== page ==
Many analysts contend the group - which grew out of al-Qaida in Iraq - has been rebuilding for years More

US-Based Hong Kongers Pledge Support for Pro-Democracy Activists

Democracy advocates call on Chinese living abroad to join them in opposing new election rules for their home territory More

This forum has been closed.
Comments
     
There are no comments in this forum. Be first and add one

Featured Videos

Your JavaScript is turned off or you have an old version of Adobe's Flash Player. Get the latest Flash player.
Larger Than Life Chinese Lanterns Make Southern California Appearancei
X
Elizabeth Lee
September 02, 2014 8:57 PM
Chinese lanterns with a long history are lighting up in 21st century style at the Los Angeles County Fair in southern California. Visitors can see traditional lanterns that hang, but also lanterns in the shape of animals, iconic landmarks and many other objects, all created by artisans from a place in China known for its lanterns. Elizabeth Lee has the details from the fair in the city of Pomona.
Video

Video Larger Than Life Chinese Lanterns Make Southern California Appearance

Chinese lanterns with a long history are lighting up in 21st century style at the Los Angeles County Fair in southern California. Visitors can see traditional lanterns that hang, but also lanterns in the shape of animals, iconic landmarks and many other objects, all created by artisans from a place in China known for its lanterns. Elizabeth Lee has the details from the fair in the city of Pomona.
Video

Video Experts See Rise of ISIS as Significant Development

The Islamic State’s rise seems sudden. It caught the U.S. by surprise this summer when it captured large portions of northern Iraq and spread its wings in neighboring Syria. But many analysts contend that the group - which grew out of al-Qaida in Iraq - has been rebuilding for years. VOA's Jela de Franceschi takes a closer look at the rise of ISIS and its implications for the Middle East and beyond.
Video

Video Israel Concerned Over Syrian Rebels in Golan

Israeli officials are following with concern the recent fighting between Syrian rebels and government forces near the contested Golan Heights. Forty-four U.N. peacekeepers from Fiji have been seized by Syrian Islamist rebels and the clashes occasionally have spilled into Israel. VOA’s Scott Bobb reports from Jerusalem.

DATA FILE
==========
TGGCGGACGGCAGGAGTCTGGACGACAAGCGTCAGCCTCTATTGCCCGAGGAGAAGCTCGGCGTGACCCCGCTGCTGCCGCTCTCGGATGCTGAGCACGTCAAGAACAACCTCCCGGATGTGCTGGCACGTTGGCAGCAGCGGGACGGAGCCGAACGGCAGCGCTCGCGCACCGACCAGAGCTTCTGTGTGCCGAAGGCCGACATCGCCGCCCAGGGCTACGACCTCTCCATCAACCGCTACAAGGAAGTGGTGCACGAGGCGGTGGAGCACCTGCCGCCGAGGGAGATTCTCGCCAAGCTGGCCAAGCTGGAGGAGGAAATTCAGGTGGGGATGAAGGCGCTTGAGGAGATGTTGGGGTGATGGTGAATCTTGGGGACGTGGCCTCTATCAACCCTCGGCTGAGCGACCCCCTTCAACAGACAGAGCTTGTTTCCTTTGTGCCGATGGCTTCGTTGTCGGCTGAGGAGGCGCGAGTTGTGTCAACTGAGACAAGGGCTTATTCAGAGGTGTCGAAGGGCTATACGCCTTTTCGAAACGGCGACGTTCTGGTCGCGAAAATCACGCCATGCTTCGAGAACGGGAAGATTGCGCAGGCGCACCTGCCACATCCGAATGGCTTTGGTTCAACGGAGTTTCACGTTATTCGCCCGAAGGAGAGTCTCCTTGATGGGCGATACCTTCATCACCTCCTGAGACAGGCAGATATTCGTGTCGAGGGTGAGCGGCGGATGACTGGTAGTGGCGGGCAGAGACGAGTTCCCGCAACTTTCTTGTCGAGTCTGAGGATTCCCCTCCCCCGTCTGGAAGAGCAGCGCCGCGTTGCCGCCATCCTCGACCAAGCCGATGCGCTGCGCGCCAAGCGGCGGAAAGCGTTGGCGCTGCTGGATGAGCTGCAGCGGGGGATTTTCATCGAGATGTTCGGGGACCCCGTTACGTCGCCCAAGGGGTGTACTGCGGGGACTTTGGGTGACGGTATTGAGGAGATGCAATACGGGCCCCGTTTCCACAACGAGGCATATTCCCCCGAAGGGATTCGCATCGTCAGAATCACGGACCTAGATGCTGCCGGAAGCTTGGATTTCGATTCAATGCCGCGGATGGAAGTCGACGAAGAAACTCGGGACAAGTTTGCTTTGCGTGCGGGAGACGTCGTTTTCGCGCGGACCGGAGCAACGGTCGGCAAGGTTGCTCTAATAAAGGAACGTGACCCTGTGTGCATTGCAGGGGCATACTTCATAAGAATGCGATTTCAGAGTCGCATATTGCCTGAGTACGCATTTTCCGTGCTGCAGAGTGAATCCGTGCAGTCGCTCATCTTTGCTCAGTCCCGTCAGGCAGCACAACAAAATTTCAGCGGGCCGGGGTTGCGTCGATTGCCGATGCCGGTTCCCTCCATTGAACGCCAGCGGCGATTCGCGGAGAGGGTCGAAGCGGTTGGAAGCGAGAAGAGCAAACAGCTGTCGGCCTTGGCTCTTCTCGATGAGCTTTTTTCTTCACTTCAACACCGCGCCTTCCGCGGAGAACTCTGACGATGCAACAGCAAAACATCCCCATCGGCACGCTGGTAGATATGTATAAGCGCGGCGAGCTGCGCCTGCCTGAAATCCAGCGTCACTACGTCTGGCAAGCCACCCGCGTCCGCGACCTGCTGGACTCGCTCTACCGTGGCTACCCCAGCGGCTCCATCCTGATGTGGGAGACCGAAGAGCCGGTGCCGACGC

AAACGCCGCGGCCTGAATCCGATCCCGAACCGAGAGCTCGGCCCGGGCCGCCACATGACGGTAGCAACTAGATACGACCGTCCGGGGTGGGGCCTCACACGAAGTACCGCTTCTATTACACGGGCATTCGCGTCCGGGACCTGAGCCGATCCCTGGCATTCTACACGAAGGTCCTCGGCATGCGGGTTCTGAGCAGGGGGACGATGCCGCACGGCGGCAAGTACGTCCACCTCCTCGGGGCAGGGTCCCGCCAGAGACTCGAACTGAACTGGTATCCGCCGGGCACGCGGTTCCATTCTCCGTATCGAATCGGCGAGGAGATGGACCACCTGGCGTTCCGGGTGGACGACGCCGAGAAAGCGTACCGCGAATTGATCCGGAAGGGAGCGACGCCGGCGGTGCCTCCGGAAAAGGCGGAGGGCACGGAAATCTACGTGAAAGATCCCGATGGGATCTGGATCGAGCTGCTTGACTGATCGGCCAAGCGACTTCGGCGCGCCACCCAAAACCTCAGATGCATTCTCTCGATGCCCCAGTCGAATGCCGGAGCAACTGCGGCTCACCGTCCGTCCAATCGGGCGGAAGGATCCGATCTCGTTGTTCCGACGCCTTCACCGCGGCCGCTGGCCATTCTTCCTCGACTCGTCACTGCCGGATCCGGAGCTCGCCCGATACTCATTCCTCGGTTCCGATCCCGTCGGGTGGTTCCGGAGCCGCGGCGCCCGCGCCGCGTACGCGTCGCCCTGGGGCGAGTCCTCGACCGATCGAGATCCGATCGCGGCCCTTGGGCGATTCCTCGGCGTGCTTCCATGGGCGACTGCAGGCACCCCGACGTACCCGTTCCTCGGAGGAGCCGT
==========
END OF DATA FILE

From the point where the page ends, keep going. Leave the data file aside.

Video

Video Ukraine Schools Resume Classes, Donate to Government Forces

A new school year has started in Ukraine but thousands of children in the war-torn east are unable to attend because of ongoing clashes with pro-Russia rebels. In Ukraine's capital, patriotic education has become the norm along with donations to support injured security forces fighting to take back rebel-held areas. VOA's Daniel Schearf reports from Kyiv.
Video

Video US Detainees Want Negotiators for Freedom in North Korea

The three U.S. detainees held in North Korea were permitted to speak with foreign media Monday. The government of Kim Jong Un restricted the topics of the questions, and the interviews in Pyongyang were limited to five minutes. Each of the men asked Washington to send a representative to Pyongyang to secure his release. VOA’s Carolyn Presutti has our story.
Video

Video Turkmen From Amerli Describe Survival of IS Siege

Over the past few weeks, hundreds of Shi'ite Turkmen have fled the town of Amerli seeking refuge in the northern city of Kirkuk. Despite recent military gains after U.S. airstrikes that were coordinated with Iraqi and Kurdish forces, the situation remains dire for Amerli’s residents. Sebastian Meyer went to Kirkuk for VOA to speak to those who managed to escape.
Video

Video West Africa Ebola Vaccine Trials Possible by Early 2015

A U.S. health agency is speeding up clinical trials of a possible vaccine against the deadly Ebola virus that so far has killed more than 1,500 people in West Africa. If successful, the next step would be a larger trial in countries where the outbreak is occurring. VOA's Carol Pearson has more.
Video

Video Survivors Commemorate 70th Anniversary of Nazi Liquidation of Jewish Ghetto

When the German Nazi army occupied the Polish city of Lodz in 1939, it marked the beginning of a long nightmare for the Jewish community that once made up one third of the population. Roughly 200,000 people were forced into the Lodz Ghetto. Less than 7,000 survived. As VOA’s Kane Farabaugh reports, some survivors gathered at the Union League Club in Chicago on the 70th anniversary of the liquidation of the Lodz Ghetto to remember those who suffered at the hands of the Nazi regime.

AppleAndroid